The district court denied the motion to dismiss. Boim v. Quranic Literacy Institute, 127 F. Supp. 2d 1002, 1021 (N.D. Ill. 2001). Addressing the Boims' first theory, the court found that funding, without more, does not "involve violent acts or acts dangerous to human life." The court began with the statutory language, which sweepingly defines acts of international terrorism to include "activities involving violent acts or acts dangerous to human life," and found that this phrase was so broad that it provided little guidance concerning where to draw limits on the conduct Congress sought to curb. 127 F. Supp. 2d at 1013-14. Instead, "[c]ontributions to a foreign organization . . . without a further allegation of participation by the contributor, appear too far removed to constitute direct acts of international terrorism." Id. The district court concluded that Congress meant to reach beyond the persons directly involved in the violent act, but that liability should be limited to persons or organizations that knew about the violent act and participated in the preparation of the plan to commit the violent act. 127 F. Supp. 2d at 1014-15. Thus, as a matter of statutory interpretation, the Boims' allegations of funding terrorist organizations, without more direct dealing with the group, did not constitute activity involving violent acts or acts dangerous to human life. 127 F. Supp. 2d at 1015. Relying on a Fourth Circuit case, the court noted that where funding a terrorist group was the main allegation, the plaintiffs must also be able to show that the defendants providing the funds knew about the violent act and participated in the preparation of the plan to commit the violent act. See United States v. Wells, 163 F.3d 889 (4th Cir. 1998), cert. denied, 528 U.S. 841 (1999). Because Salah was alleged to have participated in recruiting and training terrorists as well as channeling money to Hamas for terrorist activities, the court found that the claim against him could stand. 127 F. Supp. 2d at 1015. The court found the allegations of funding alone against the organizational defendants inadequate on a straight reading of the statute because, although the Boims alleged that HLF and QLI knew about Hamas' plans for terrorist activities, they did not allege that these groups participated in the preparation of the planning for the violent acts. Id.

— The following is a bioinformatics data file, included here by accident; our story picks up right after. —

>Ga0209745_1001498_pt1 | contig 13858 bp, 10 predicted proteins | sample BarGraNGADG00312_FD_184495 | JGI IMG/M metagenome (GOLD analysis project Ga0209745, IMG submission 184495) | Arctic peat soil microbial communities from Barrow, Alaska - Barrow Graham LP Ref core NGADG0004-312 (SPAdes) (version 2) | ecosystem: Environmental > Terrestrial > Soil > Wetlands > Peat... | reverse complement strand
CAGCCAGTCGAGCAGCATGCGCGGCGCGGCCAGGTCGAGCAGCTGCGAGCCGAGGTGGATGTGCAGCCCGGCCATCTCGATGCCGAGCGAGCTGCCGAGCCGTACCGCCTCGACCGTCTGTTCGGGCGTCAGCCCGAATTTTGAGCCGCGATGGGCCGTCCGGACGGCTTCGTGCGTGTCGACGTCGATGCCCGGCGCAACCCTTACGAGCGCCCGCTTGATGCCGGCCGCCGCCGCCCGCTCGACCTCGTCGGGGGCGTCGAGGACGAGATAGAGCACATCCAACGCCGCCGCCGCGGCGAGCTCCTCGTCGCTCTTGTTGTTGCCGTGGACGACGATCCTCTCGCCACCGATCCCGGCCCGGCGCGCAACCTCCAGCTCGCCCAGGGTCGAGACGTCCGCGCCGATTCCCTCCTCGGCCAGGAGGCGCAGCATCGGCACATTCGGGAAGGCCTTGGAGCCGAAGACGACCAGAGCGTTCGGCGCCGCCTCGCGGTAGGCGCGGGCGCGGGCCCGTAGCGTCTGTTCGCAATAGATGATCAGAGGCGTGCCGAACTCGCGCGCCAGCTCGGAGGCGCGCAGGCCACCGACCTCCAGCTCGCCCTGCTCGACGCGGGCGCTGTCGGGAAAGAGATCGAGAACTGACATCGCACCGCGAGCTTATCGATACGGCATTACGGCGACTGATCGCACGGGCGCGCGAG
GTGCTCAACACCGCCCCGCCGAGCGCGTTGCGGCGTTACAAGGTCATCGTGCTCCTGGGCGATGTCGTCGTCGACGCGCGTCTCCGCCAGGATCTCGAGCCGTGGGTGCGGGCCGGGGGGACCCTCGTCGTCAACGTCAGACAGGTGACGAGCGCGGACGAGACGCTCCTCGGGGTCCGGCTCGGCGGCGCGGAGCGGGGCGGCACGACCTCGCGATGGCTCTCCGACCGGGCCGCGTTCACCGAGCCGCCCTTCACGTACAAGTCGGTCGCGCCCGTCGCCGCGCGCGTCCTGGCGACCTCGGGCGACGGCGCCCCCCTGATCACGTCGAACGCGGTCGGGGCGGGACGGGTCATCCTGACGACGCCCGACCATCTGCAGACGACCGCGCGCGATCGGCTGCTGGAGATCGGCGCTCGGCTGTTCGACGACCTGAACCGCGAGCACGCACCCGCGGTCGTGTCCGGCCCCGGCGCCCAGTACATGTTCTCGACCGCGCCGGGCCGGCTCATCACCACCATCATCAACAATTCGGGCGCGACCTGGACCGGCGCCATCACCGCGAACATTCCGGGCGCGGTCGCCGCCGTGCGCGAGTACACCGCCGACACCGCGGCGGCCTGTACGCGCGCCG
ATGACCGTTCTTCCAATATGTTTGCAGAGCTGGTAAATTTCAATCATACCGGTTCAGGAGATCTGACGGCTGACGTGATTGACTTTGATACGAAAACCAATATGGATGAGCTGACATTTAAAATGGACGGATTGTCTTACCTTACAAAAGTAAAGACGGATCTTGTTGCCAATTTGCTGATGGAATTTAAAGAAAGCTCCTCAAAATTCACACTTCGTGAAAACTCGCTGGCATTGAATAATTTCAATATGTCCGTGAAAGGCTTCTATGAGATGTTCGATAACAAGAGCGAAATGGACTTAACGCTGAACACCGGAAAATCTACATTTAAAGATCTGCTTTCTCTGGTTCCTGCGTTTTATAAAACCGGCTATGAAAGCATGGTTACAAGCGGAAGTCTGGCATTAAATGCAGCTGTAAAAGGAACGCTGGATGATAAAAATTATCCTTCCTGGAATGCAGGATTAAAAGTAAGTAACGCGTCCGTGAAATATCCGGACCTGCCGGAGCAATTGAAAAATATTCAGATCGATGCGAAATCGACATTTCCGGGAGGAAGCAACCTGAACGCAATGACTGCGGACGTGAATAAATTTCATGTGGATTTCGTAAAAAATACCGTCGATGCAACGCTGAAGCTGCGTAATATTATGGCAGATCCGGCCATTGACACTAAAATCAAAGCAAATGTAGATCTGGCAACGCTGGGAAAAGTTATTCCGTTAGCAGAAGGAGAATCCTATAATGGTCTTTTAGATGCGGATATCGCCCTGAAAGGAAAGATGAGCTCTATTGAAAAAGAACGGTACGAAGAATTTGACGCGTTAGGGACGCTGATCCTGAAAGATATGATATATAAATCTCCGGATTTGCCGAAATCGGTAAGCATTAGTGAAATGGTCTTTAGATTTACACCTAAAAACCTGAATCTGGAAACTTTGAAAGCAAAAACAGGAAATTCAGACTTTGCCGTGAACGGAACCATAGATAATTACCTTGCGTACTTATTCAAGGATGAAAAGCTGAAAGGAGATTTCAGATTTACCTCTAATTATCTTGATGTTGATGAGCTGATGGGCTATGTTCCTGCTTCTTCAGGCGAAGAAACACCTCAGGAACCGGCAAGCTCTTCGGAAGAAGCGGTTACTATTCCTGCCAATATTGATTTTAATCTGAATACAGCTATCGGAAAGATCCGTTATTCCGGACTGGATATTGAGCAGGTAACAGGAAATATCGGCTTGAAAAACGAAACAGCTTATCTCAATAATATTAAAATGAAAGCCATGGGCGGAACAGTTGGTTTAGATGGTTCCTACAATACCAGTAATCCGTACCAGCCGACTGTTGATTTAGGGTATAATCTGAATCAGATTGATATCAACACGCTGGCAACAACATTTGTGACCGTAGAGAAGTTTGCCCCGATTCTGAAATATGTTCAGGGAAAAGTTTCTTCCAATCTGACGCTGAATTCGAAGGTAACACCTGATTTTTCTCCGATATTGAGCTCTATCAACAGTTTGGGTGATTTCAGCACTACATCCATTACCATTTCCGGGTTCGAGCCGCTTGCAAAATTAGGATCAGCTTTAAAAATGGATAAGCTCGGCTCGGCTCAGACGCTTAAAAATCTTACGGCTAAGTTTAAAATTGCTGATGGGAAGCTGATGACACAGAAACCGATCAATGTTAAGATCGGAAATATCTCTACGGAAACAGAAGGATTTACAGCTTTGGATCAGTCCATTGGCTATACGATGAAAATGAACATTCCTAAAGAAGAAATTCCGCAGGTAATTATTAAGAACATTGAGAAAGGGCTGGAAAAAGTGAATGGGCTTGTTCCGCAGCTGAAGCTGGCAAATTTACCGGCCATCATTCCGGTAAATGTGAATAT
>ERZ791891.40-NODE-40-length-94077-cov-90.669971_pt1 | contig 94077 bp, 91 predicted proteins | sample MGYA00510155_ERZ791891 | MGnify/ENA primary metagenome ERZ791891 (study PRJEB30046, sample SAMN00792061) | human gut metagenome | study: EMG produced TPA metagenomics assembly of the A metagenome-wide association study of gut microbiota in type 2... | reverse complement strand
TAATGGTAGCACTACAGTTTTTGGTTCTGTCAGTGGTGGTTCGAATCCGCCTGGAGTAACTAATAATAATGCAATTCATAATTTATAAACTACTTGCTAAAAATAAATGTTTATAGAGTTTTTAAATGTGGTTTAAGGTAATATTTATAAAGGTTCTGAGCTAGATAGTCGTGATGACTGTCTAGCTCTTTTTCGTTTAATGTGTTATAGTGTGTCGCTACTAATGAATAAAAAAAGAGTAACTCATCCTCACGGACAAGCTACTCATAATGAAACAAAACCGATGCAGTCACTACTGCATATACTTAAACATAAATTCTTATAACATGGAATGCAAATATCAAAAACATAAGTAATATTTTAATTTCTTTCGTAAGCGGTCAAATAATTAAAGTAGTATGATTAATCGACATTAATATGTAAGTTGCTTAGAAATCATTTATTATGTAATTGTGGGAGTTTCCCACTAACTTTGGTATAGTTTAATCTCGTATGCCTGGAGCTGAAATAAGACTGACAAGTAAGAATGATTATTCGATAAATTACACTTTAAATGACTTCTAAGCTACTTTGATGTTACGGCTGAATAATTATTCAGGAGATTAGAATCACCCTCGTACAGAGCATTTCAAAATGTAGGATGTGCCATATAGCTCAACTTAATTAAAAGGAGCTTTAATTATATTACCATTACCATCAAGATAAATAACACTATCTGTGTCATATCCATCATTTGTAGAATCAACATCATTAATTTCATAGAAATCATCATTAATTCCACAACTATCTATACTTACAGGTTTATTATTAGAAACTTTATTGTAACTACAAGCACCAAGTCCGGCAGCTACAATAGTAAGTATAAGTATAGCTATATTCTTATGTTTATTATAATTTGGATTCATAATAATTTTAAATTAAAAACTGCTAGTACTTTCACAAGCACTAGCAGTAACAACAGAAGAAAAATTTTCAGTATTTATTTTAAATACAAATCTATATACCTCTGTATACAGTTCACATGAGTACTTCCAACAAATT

The court then considered whether the action could be sustained under the Boims' second theory, that violations of 18 U.S.C. secs. 2339A and 2339B sufficed to create civil liability under section 2333. Sections 2339A and 2339B created criminal liability for persons providing material support to terrorists. The court agreed that conduct prohibited by sections 2339A and 2339B constituted "international terrorism" as that term was defined in section 2333. 127 F. Supp. 2d at 1016. The court noted that sections 2339A and 2339B require that support provided to terrorists be both knowing and material, but that civil liability for violations of sections 2339A or 2339B was limited to the period of time after sections 2339A and 2339B became law (1994 for section 2339A and 1996 for section 2339B). 127 F. Supp. 2d at 1016-17.
The court also addressed the Boims' closely related theory that Congress clarified the meaning of "acts of international terrorism" when it passed sections 2339A and 2339B. According to the district court, these criminal provisions demonstrated Congress' intent to include the provision of material support to terrorists in its definition of conduct involving violent acts under section 2331. If Congress imposed criminal liability for the provision of material support to terrorists, the district court reasoned, it surely meant for civil liability to reach at least that far. The court found further support for the proposition that Congress viewed the provision of material support to terrorists as an act of international terrorism in the repeal of jurisdictional immunity of a foreign state that has been designated a state sponsor of terrorism when the state is sued for personal injury or death caused by the state's provision of material support or resources to terrorists as defined in section 2339A. See 28 U.S.C. sec. 1605(a)(7). "Considering Congress has permitted foreign states that have been designated state-sponsors of terrorism to be sued in United States courts for violating sec. 2339A, it is hard to argue that Congress did not intend to include such violations in its definition of 'terrorism' under the statutory scheme." 127 F. Supp. 2d at 1016.
Because section 2339A was enacted in 1994 and section 2339B was enacted in 1996, the court found that the plaintiffs would have to rely on their third theory of liability, aiding and abetting in order to reach conduct that occurred before 1994. 127 F. Supp. 2d at 1017. The court rejected the defendants' contention that the Supreme Court generally precluded aiding and abetting liability in federal civil causes of action in the Central Bank decision. Id. Rather, the district court found that aiding and abetting liability was available when a statute provided for it. Section 2333 relies on section 2331(1) for its definition of "international terrorism," and the court found that any action that falls under the definition of section 2331(1) may be the basis for a civil action under section 2333. Noting that aiding and abetting an act of international terrorism is itself a criminal violation, the court concluded that aiding and abetting terrorism is an activity that involves violent acts or acts dangerous to human life. The court sustained the Boims' cause of action on the theory that they had sufficiently alleged that the defendants aided and abetted international terrorism. 127 F. Supp. 2d at 1017-18. The court relied on the liberal standards of pleading under Federal Rule of Civil Procedure 8 to find that the Boims had alleged their claim sufficiently, reasoning that the complaint provided the defendants with adequate notice of the charges against them. 127 F. Supp. 2d at 1018.